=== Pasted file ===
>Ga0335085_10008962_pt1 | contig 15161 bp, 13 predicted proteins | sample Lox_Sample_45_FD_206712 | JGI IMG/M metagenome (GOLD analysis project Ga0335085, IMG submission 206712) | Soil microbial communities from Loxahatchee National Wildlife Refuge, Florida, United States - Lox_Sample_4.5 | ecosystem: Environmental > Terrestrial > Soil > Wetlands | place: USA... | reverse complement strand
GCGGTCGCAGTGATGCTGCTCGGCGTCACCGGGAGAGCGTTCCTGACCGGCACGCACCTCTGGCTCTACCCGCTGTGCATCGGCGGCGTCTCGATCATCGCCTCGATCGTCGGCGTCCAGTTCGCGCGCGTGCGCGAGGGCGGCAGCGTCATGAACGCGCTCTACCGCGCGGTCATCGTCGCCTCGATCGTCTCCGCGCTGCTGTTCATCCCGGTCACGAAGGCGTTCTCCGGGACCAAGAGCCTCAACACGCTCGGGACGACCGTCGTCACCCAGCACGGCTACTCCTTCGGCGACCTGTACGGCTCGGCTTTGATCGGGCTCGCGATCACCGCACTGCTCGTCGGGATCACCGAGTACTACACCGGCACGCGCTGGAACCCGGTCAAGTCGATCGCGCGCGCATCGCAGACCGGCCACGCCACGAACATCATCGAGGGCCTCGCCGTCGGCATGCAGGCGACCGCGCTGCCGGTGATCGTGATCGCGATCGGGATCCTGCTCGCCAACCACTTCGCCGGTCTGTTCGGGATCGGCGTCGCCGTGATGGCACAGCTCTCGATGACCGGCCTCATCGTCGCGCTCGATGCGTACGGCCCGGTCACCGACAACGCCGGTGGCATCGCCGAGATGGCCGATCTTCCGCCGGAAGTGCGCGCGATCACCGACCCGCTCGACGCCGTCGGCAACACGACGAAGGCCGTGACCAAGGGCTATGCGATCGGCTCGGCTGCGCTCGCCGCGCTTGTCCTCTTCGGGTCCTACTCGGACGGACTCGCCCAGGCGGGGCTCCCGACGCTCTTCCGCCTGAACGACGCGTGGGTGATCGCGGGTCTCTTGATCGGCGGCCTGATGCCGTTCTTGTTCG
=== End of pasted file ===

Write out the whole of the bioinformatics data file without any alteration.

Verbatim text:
>Ga0335085_10008962_pt1 | contig 15161 bp, 13 predicted proteins | sample Lox_Sample_45_FD_206712 | JGI IMG/M metagenome (GOLD analysis project Ga0335085, IMG submission 206712) | Soil microbial communities from Loxahatchee National Wildlife Refuge, Florida, United States - Lox_Sample_4.5 | ecosystem: Environmental > Terrestrial > Soil > Wetlands | place: USA... | reverse complement strand
GCGGTCGCAGTGATGCTGCTCGGCGTCACCGGGAGAGCGTTCCTGACCGGCACGCACCTCTGGCTCTACCCGCTGTGCATCGGCGGCGTCTCGATCATCGCCTCGATCGTCGGCGTCCAGTTCGCGCGCGTGCGCGAGGGCGGCAGCGTCATGAACGCGCTCTACCGCGCGGTCATCGTCGCCTCGATCGTCTCCGCGCTGCTGTTCATCCCGGTCACGAAGGCGTTCTCCGGGACCAAGAGCCTCAACACGCTCGGGACGACCGTCGTCACCCAGCACGGCTACTCCTTCGGCGACCTGTACGGCTCGGCTTTGATCGGGCTCGCGATCACCGCACTGCTCGTCGGGATCACCGAGTACTACACCGGCACGCGCTGGAACCCGGTCAAGTCGATCGCGCGCGCATCGCAGACCGGCCACGCCACGAACATCATCGAGGGCCTCGCCGTCGGCATGCAGGCGACCGCGCTGCCGGTGATCGTGATCGCGATCGGGATCCTGCTCGCCAACCACTTCGCCGGTCTGTTCGGGATCGGCGTCGCCGTGATGGCACAGCTCTCGATGACCGGCCTCATCGTCGCGCTCGATGCGTACGGCCCGGTCACCGACAACGCCGGTGGCATCGCCGAGATGGCCGATCTTCCGCCGGAAGTGCGCGCGATCACCGACCCGCTCGACGCCGTCGGCAACACGACGAAGGCCGTGACCAAGGGCTATGCGATCGGCTCGGCTGCGCTCGCCGCGCTTGTCCTCTTCGGGTCCTACTCGGACGGACTCGCCCAGGCGGGGCTCCCGACGCTCTTCCGCCTGAACGACGCGTGGGTGATCGCGGGTCTCTTGATCGGCGGCCTGATGCCGTTCTTGTTCG